Posts Tagged ‘Picasso’

Barocci at the National Gallery and Picasso at the Courtauld

May 17, 2013

Up in London this week delivering my work to Novella Baroni and Flavio Gianassi at the Baroni Gallery for the forthcoming  From Surface to Structure:  An exhibition of drawings and sculpture by six contemporary European artists. Drawings by Adrien-Angelo Bastien, Sandra Beccarelli, Dianne Kaufman and Fiona Robinson; sculpture by Matteo Baroni and Mark Beatie, Very exciting to see the space and meet three of the other artists in the show.

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I spent the rest of the week in London and managed to see the Barocci Exhibition at the National Gallery and the Picasso show at the Courtauld.  Wonderful stuff!  Federico Barocci (c. 1533–1612) was an extremely accomplished draftsman as well as painter. Despite having studied Italian Renaissance painting when I did my BA I was not familiar with his work.  I found one or two of the portrait studies a bit saccharine, in particular the study for Mary Magdalene where the warm skin tones reminded me a bit of Renoir’s Girls at the piano.  The study, in the same row for the head of St John the Baptist has similarly rosy cheeks but the greenness of the skin tones suggests that maybe, like many Byzantine Madonnas, the colour has deteriorated over time.  It is painted in oil on paper lined with linen which puzzled me as a combination couldn’t work out which was the top surface.  The study for the head of Nicodemus which is also in this row of studies was very beautiful, startling in its strength, depth of emotion and modernity.  All these studies were for the Entombment of Christ 1576 – 82.

 

federico-barocci-head-of-nicodemus-for-the-entombment-national-gallery-of-art-washington-ngaFederico Barocci, Head of Nicodemus.

Lots of the drawings in the exhibition appeared to have been done from life and on cheap greenish paper which looked like modern sugar paper so it is interesting to think that Barocci never meant these works to be seen outside his studio and here they are on display in one of the most prestigious art museums in the world.  In the painting of St Francis receiving the Stigmata the drawings of the trees were wonderful, so full of life and movement and there were some framed studies of trees too which had a similar vibrancy and immediacy.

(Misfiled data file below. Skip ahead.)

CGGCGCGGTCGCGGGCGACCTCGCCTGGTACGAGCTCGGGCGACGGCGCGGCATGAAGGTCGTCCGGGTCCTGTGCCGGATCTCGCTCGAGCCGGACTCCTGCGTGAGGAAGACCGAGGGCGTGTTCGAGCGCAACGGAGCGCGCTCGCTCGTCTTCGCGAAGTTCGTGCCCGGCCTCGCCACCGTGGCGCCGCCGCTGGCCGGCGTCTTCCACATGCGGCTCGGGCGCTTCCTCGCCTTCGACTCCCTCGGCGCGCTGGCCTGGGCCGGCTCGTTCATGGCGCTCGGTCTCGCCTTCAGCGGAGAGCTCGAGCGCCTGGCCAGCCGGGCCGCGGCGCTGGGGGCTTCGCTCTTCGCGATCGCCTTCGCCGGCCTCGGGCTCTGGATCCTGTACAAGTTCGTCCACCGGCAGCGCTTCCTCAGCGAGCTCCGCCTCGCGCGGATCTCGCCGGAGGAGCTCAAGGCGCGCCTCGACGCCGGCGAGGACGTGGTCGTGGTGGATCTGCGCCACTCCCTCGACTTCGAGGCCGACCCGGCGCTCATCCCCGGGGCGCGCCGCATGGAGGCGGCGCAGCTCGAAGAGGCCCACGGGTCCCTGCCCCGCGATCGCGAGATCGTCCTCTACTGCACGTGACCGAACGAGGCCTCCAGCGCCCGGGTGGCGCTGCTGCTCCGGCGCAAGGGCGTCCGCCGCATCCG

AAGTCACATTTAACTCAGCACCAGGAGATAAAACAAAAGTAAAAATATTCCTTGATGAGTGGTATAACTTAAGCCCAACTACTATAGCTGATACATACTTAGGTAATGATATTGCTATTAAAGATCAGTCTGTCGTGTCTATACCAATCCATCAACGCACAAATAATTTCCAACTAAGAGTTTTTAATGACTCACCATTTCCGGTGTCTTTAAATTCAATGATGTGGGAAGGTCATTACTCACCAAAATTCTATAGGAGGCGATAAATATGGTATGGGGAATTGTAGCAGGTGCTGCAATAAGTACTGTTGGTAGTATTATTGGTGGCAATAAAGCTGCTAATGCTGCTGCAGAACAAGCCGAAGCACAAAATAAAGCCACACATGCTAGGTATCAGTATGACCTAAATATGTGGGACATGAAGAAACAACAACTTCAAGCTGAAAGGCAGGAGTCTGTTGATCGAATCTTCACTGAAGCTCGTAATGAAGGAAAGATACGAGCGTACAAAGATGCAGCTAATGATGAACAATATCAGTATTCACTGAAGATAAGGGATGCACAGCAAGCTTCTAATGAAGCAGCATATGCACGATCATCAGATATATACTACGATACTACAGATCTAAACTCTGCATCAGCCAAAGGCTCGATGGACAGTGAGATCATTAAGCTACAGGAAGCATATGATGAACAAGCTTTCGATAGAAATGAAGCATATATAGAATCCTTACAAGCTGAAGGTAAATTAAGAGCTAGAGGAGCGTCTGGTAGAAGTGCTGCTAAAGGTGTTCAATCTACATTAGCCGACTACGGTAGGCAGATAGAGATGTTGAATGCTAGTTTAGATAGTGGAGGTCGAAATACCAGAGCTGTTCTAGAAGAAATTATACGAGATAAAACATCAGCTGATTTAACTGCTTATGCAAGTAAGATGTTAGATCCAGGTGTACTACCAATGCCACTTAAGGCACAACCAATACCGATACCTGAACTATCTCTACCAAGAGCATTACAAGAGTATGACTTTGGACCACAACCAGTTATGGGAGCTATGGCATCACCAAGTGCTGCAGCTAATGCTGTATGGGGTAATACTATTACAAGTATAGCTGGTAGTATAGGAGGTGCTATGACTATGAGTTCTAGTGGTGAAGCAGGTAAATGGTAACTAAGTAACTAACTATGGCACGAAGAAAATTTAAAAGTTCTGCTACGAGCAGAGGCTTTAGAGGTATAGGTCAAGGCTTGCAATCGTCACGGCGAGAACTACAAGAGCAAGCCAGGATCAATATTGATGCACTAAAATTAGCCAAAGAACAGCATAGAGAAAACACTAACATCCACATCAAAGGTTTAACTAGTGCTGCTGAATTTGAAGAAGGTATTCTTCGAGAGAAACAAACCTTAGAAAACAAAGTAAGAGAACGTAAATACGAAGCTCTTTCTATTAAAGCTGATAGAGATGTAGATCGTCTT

Next stop the Courtauld Gallery to see the Picasso exhibition.  I love the Courtauld exhibitions, usually just two rooms worth of the most astounding work and so you can really immerse yourself in the work without getting gallery/eye/foot-lag!  I saw the Child with a dove for the first time and there were many of the poignant introspective works from Picasso’s blue period.  The exhibition is on until May 26th so still time to go and see it.

 

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From Picasso to Kuniyoshi with lots of drawing in between

June 24, 2009

The Illusions of Space show at the Brewhouse came down and the talk on the last saturday with the launch of the catalogue was good. I am really pleased with the catalogue since we finally got a decent shot of my big drawing which was heinously difficult to photograph. If any one would like a copy feel free to ask. The text and some images have just  been published in Art Cornwall, (click on the link in the sidebar). Before the show ended I went up to London to the National Gallery to see the Picasso show. I must remind myself never to take any notice of what reviewers say because it got a really bad press and it was wonderful. I got there just as it was opening so there were very few people in there for the first hour which was a bonus. There was lots of work which I hadn’t seen before and the connections that were made with other artist’s work were fascinating. I loved how the monumentality of Ingres’s portrait of Mme Moitessier is reflected in Picasso’s portraits of Marie Thérese Walter and had to rush over to the French rooms afterwards to look at it and my favourite Degas painting of a woman combing the red hair of another woman which Picasso used for another work. The Kuniyoshi was much harder work because I was completely unfamiliar with his work and it was rather a case of information overload and I just couldn’t take it all in. I did love his big A2 sketchbooks with fold out triptyches though. I think I might try that myself.

So back in the studio and I have today finished a big painting inspired by the Transition show at Exeter Castle. I have been working on it for weeks and it is the same dimensions as the drawings and so the same as the floor area of the prison cells, 180 x 120 cms. I have had real trouble with the paint drying too quickly in the heat and so had to put an extra layer of paint on it today to make it work. Its isn’t as smooth a finish as I had originally intended but given the subject matter I rather like the rawness of the finish.

Robinson F. 01 Veils of Memory

I have called it Veils of Memory which is a bit of a nod to ‘dropping from the veils of morning’ in Yeats poem, The Lake Isle of Inisfree which I love and which is about solitude.

Details below

Robinson F. 02 Detail 1

Robinson F. 03 Detail 2

Robinson F. 04 Detail 3